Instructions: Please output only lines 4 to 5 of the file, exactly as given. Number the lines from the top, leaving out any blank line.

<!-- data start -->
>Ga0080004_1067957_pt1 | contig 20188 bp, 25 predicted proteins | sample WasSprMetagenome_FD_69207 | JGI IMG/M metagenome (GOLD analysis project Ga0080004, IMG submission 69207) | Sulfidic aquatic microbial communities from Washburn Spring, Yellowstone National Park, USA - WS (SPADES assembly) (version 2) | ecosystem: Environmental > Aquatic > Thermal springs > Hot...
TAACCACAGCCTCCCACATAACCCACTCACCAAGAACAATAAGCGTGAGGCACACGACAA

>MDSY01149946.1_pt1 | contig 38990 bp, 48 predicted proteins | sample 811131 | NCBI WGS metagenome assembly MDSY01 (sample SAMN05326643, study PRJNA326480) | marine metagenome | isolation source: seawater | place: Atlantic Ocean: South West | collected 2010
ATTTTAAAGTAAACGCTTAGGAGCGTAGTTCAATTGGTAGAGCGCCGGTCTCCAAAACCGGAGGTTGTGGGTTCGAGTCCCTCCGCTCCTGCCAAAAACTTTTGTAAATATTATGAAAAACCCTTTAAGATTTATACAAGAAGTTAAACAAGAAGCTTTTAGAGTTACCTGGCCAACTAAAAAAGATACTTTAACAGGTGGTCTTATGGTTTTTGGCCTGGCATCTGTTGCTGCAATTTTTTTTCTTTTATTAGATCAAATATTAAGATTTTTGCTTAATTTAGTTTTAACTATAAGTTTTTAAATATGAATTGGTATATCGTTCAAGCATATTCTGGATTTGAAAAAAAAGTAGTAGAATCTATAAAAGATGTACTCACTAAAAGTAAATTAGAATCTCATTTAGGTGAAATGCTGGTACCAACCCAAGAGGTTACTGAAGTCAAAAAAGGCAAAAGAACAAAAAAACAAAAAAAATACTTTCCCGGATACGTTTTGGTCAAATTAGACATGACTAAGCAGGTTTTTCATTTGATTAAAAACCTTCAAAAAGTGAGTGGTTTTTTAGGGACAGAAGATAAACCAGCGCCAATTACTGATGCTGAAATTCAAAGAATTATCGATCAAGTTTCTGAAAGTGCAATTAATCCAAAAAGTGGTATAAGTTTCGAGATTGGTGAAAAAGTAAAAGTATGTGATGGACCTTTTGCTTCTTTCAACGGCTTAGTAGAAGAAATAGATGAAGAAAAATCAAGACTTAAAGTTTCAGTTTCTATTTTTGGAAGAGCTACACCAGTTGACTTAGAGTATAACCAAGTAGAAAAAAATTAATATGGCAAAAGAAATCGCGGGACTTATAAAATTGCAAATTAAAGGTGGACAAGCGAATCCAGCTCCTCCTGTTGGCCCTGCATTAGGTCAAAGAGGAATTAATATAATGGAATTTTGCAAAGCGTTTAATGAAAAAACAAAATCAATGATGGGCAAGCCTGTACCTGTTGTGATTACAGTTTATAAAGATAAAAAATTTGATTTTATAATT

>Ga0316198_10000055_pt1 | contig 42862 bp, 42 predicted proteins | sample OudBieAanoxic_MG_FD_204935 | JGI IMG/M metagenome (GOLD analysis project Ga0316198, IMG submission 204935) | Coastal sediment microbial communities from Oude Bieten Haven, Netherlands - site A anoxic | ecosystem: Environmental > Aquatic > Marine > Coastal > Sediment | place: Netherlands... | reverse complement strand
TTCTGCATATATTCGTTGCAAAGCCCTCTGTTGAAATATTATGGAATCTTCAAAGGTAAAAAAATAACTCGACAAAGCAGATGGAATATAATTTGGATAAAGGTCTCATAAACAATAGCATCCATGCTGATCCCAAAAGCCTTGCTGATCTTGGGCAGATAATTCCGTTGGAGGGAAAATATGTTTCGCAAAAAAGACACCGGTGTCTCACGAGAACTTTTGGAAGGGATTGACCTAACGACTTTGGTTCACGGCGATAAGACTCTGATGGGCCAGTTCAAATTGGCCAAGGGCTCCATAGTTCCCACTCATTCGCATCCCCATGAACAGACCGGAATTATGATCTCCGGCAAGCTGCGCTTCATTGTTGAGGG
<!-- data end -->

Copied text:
ATTTTAAAGTAAACGCTTAGGAGCGTAGTTCAATTGGTAGAGCGCCGGTCTCCAAAACCGGAGGTTGTGGGTTCGAGTCCCTCCGCTCCTGCCAAAAACTTTTGTAAATATTATGAAAAACCCTTTAAGATTTATACAAGAAGTTAAACAAGAAGCTTTTAGAGTTACCTGGCCAACTAAAAAAGATACTTTAACAGGTGGTCTTATGGTTTTTGGCCTGGCATCTGTTGCTGCAATTTTTTTTCTTTTATTAGATCAAATATTAAGATTTTTGCTTAATTTAGTTTTAACTATAAGTTTTTAAATATGAATTGGTATATCGTTCAAGCATATTCTGGATTTGAAAAAAAAGTAGTAGAATCTATAAAAGATGTACTCACTAAAAGTAAATTAGAATCTCATTTAGGTGAAATGCTGGTACCAACCCAAGAGGTTACTGAAGTCAAAAAAGGCAAAAGAACAAAAAAACAAAAAAAATACTTTCCCGGATACGTTTTGGTCAAATTAGACATGACTAAGCAGGTTTTTCATTTGATTAAAAACCTTCAAAAAGTGAGTGGTTTTTTAGGGACAGAAGATAAACCAGCGCCAATTACTGATGCTGAAATTCAAAGAATTATCGATCAAGTTTCTGAAAGTGCAATTAATCCAAAAAGTGGTATAAGTTTCGAGATTGGTGAAAAAGTAAAAGTATGTGATGGACCTTTTGCTTCTTTCAACGGCTTAGTAGAAGAAATAGATGAAGAAAAATCAAGACTTAAAGTTTCAGTTTCTATTTTTGGAAGAGCTACACCAGTTGACTTAGAGTATAACCAAGTAGAAAAAAATTAATATGGCAAAAGAAATCGCGGGACTTATAAAATTGCAAATTAAAGGTGGACAAGCGAATCCAGCTCCTCCTGTTGGCCCTGCATTAGGTCAAAGAGGAATTAATATAATGGAATTTTGCAAAGCGTTTAATGAAAAAACAAAATCAATGATGGGCAAGCCTGTACCTGTTGTGATTACAGTTTATAAAGATAAAAAATTTGATTTTATAATT

>Ga0316198_10000055_pt1 | contig 42862 bp, 42 predicted proteins | sample OudBieAanoxic_MG_FD_204935 | JGI IMG/M metagenome (GOLD analysis project Ga0316198, IMG submission 204935) | Coastal sediment microbial communities from Oude Bieten Haven, Netherlands - site A anoxic | ecosystem: Environmental > Aquatic > Marine > Coastal > Sediment | place: Netherlands... | reverse complement strand